Photograph by Christian Rodriguez
Read Caption
Ma Hoang An rehearses with his wife, contortionist Nguyen Thi Thu Hiep, in Ho Chi Minh City. The two members of the city’s circus troupe married in 2012 after training together in Hanoi. They practice twice a day for the aerial act they perform.
Photograph by Christian Rodriguez

Behind the Curtain of Vietnam's Oldest Circus

Photographer Christian Rodriguez gets an inside look at the lives of circus performers in Vietnam.

This story appears in the September 2016 issue of National Geographic magazine.

Circuses are spectacles that enchant an audience. But for me the real magic happens behind the scenes. The daily life I witnessed backstage at two Vietnamese circuses—before, during, and after performances—was a captivating parallel to the performers’ onstage personas.

During three trips from 2009 to 2012, I spent eight months in Vietnam. When I saw a circus in Hanoi, I was fascinated by its glamour. But as I got to know the performers personally, I felt compelled to show another aspect—to dignify their work and document their dedication.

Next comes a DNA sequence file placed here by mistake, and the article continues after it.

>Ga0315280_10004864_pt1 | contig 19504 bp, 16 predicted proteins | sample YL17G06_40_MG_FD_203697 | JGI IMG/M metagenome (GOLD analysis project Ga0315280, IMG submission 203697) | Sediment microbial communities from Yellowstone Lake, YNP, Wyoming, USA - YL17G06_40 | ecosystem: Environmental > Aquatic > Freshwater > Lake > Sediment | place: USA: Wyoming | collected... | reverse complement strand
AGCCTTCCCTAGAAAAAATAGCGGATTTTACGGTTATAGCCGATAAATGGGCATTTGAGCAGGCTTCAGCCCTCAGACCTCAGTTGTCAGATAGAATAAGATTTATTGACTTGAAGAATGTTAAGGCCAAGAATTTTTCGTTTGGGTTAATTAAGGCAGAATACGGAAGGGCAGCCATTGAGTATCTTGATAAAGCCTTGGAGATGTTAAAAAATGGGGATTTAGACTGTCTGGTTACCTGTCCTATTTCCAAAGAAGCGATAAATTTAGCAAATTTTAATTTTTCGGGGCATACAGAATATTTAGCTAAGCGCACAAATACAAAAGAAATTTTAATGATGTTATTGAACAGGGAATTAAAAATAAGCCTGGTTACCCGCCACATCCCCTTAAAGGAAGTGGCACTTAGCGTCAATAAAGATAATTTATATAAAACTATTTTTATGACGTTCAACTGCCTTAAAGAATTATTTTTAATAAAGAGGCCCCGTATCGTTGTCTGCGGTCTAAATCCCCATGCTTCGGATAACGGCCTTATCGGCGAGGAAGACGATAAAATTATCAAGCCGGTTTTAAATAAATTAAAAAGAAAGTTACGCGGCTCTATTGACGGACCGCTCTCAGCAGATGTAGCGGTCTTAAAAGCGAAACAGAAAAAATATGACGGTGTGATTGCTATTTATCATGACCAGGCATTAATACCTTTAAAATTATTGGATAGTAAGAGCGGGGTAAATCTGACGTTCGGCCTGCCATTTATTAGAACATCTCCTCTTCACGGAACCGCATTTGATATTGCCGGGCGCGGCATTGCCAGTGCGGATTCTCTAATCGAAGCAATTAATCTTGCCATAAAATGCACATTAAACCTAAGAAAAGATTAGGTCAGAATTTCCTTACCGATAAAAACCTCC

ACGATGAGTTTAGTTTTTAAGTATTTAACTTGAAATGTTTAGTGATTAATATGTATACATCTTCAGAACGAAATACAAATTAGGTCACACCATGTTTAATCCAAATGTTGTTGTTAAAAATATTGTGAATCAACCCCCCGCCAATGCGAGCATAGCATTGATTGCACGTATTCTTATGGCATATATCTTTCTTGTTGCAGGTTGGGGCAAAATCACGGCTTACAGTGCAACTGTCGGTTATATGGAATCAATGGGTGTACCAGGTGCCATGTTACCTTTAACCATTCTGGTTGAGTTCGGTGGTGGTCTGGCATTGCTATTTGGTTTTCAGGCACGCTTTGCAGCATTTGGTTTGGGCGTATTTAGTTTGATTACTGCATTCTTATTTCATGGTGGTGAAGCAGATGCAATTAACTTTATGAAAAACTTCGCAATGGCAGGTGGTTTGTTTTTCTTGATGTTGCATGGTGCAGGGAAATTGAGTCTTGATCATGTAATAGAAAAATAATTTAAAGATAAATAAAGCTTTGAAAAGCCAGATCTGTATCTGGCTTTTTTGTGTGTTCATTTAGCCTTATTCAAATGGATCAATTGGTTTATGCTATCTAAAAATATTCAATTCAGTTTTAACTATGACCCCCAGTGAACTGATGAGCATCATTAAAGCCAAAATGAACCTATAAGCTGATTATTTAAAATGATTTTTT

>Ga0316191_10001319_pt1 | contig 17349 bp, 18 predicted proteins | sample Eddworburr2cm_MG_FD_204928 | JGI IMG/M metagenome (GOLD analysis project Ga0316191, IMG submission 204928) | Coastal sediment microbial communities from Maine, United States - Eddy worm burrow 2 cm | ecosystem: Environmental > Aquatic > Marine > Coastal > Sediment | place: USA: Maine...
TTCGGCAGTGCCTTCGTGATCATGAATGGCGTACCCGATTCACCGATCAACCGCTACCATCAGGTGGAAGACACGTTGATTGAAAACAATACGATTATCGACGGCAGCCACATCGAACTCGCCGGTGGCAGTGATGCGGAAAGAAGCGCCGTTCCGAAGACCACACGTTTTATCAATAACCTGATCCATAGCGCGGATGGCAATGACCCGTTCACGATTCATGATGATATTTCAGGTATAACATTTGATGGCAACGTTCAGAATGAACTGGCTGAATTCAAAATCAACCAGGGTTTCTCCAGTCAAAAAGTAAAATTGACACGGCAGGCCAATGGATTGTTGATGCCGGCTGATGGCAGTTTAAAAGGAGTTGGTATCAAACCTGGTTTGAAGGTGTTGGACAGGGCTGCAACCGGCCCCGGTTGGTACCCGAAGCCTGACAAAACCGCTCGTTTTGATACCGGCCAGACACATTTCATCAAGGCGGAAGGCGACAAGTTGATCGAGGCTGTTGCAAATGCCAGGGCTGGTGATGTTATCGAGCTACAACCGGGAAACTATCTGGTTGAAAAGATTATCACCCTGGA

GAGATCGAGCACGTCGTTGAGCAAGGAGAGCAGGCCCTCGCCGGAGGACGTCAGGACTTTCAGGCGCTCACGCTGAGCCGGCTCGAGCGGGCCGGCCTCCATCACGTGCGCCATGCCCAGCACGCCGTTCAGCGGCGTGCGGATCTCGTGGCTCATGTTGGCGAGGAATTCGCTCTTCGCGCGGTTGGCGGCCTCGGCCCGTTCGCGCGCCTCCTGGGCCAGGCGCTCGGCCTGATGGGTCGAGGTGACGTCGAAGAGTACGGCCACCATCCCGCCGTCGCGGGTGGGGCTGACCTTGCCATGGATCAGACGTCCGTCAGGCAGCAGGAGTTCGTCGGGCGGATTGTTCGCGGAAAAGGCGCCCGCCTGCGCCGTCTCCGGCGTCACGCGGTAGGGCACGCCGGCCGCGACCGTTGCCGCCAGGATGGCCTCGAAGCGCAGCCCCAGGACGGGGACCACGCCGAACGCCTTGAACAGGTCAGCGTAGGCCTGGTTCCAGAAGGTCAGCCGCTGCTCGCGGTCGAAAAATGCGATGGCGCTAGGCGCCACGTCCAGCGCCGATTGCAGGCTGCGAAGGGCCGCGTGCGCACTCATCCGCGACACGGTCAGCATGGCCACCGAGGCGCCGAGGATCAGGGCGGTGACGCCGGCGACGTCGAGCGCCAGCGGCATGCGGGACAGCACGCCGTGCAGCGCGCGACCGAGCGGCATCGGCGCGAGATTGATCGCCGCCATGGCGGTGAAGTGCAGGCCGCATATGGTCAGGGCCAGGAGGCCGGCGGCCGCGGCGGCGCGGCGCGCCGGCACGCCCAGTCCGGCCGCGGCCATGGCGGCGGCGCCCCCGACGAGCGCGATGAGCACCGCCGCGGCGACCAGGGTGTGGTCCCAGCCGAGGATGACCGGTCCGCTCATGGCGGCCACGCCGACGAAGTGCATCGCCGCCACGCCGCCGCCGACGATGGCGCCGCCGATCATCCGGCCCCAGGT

Gaining intimate access wasn’t easy: Circus artists prefer that people focus on their feats, not their lives. To win their confidence I had to go slowly. On my last trip I lived as they did then, taking up residence for four months in an abandoned theater in Hanoi, where the performers had to build their own rooms out of wood and plastic.

View Images
Nguyen Thu Thi Huong, an elephant rider with the Vietnam Circus Federation, waits to go onstage in Ninh Binh, a small town some 60 miles south of the capital, Hanoi. American photographer Mary Ellen Mark—a big inspiration to me who passed away in 2015—documented this same circus in 1994.

My approach worked. When I showed a sincere interest in my subjects and tried to present their situation as honestly as I could, they invited me into their lives. Once they’d accepted me, I was simply there among them, taking pictures and sharing life each day. This is what it looked like.

View Images
In Hanoi purple light and a plume of smoke suffuse the Vietnam Circus Federation’s tent before a show. The performers—most of whom hail from small rural towns—begin training early every morning and stage several shows a day. Here and in Ho Chi Minh City, life behind the bright lights is full of sacrifice.

Christian Rodriguez is an Uruguayan photographer. His work focuses on issues related to gender and identity. He is a member of Prime Collective.